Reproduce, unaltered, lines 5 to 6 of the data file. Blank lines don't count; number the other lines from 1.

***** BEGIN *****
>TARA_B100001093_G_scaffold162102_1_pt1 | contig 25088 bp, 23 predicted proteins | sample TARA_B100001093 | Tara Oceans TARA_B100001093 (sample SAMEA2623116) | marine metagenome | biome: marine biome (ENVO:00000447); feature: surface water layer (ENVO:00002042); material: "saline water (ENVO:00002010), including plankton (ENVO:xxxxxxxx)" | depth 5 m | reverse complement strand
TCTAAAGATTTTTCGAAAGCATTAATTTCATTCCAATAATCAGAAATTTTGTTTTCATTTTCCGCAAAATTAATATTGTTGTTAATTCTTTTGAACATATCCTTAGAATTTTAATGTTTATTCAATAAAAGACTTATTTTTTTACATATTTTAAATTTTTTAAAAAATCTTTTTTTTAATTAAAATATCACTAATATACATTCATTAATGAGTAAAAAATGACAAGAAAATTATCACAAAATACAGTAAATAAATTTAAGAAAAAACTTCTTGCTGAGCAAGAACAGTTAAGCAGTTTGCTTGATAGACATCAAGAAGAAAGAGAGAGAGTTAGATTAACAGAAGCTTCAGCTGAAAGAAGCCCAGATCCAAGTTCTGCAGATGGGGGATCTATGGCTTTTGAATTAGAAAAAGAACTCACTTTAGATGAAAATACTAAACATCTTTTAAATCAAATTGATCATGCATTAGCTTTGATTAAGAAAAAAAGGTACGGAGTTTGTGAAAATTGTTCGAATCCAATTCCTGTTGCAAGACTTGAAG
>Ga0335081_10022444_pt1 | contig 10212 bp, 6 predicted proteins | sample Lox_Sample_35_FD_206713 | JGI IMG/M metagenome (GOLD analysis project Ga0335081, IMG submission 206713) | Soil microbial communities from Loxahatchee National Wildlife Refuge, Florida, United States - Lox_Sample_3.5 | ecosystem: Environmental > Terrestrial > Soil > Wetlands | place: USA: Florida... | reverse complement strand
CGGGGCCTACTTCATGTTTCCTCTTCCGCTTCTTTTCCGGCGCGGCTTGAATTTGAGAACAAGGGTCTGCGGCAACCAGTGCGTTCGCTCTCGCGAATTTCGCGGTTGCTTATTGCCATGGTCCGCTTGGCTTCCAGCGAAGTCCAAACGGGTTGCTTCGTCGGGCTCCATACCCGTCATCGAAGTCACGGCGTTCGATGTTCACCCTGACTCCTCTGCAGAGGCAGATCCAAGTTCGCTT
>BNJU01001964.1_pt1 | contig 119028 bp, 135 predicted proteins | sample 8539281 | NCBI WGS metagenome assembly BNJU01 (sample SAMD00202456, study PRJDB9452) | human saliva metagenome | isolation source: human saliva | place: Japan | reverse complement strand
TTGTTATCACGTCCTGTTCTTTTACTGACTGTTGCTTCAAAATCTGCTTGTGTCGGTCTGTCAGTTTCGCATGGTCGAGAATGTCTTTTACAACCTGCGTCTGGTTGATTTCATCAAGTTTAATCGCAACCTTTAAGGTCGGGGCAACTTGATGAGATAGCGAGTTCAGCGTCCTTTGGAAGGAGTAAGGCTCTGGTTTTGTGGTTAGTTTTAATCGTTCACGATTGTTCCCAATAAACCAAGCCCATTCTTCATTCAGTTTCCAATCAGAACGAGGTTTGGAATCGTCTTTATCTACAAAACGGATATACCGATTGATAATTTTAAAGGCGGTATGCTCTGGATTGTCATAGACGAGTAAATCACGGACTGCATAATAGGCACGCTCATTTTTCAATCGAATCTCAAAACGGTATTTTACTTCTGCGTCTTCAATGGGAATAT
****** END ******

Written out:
>BNJU01001964.1_pt1 | contig 119028 bp, 135 predicted proteins | sample 8539281 | NCBI WGS metagenome assembly BNJU01 (sample SAMD00202456, study PRJDB9452) | human saliva metagenome | isolation source: human saliva | place: Japan | reverse complement strand
TTGTTATCACGTCCTGTTCTTTTACTGACTGTTGCTTCAAAATCTGCTTGTGTCGGTCTGTCAGTTTCGCATGGTCGAGAATGTCTTTTACAACCTGCGTCTGGTTGATTTCATCAAGTTTAATCGCAACCTTTAAGGTCGGGGCAACTTGATGAGATAGCGAGTTCAGCGTCCTTTGGAAGGAGTAAGGCTCTGGTTTTGTGGTTAGTTTTAATCGTTCACGATTGTTCCCAATAAACCAAGCCCATTCTTCATTCAGTTTCCAATCAGAACGAGGTTTGGAATCGTCTTTATCTACAAAACGGATATACCGATTGATAATTTTAAAGGCGGTATGCTCTGGATTGTCATAGACGAGTAAATCACGGACTGCATAATAGGCACGCTCATTTTTCAATCGAATCTCAAAACGGTATTTTACTTCTGCGTCTTCAATGGGAATAT